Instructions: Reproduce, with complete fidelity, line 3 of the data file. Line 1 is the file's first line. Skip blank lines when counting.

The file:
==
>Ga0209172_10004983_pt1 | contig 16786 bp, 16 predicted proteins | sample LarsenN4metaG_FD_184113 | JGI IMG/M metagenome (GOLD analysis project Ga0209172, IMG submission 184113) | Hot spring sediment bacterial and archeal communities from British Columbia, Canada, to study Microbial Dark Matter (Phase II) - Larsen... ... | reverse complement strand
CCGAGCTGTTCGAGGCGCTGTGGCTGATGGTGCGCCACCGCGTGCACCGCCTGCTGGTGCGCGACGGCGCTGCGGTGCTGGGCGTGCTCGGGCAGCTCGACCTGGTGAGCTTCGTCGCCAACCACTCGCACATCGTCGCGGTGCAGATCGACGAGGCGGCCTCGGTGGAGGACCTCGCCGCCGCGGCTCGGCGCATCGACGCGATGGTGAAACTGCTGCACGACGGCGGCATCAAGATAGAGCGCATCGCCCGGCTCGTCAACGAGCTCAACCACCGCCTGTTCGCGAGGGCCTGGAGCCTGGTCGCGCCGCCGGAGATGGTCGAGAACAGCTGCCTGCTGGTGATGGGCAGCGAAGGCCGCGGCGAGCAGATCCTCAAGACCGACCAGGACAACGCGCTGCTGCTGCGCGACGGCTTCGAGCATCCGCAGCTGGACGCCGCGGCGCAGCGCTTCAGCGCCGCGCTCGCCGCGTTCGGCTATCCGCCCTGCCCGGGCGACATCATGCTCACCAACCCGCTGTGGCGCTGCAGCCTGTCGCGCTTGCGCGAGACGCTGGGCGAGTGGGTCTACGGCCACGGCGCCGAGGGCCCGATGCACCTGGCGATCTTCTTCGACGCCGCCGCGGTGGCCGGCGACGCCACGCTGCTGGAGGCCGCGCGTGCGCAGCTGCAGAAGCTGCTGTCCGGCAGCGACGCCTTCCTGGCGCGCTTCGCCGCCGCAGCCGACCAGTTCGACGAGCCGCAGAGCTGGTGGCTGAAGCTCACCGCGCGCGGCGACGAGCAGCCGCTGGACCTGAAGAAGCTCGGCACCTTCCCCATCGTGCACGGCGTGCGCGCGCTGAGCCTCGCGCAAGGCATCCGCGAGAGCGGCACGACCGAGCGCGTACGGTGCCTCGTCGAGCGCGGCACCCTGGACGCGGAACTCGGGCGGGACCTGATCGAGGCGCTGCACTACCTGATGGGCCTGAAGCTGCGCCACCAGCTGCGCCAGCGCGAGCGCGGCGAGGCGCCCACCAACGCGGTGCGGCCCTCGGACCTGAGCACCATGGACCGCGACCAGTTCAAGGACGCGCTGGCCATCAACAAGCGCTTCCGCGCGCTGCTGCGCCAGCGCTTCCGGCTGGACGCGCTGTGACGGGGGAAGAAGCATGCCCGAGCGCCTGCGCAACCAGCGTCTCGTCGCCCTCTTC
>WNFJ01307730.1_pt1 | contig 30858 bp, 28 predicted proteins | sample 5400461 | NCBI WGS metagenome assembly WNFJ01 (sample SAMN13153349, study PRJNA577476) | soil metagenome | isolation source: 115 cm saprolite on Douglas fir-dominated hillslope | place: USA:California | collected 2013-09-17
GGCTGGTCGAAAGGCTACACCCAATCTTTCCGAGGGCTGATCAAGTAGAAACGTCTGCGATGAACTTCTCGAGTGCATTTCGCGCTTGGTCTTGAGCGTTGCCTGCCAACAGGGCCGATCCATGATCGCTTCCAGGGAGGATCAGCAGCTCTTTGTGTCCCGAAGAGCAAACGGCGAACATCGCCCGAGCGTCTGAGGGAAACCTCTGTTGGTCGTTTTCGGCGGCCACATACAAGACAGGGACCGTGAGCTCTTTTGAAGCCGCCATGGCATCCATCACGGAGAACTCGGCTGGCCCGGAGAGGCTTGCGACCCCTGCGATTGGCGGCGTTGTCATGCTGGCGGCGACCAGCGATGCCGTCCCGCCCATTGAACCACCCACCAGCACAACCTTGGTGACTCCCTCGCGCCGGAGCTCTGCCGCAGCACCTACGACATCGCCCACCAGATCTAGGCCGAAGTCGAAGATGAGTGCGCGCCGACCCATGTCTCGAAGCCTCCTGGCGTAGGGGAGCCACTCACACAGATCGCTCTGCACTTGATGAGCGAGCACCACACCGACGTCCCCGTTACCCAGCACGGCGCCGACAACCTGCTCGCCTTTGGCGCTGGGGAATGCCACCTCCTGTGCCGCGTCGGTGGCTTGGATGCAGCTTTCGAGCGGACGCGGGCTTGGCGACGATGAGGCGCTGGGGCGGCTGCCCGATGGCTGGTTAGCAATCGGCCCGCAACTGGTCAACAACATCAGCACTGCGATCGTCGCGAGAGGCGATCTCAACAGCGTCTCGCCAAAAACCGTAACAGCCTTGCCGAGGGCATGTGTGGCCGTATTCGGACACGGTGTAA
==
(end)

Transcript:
>WNFJ01307730.1_pt1 | contig 30858 bp, 28 predicted proteins | sample 5400461 | NCBI WGS metagenome assembly WNFJ01 (sample SAMN13153349, study PRJNA577476) | soil metagenome | isolation source: 115 cm saprolite on Douglas fir-dominated hillslope | place: USA:California | collected 2013-09-17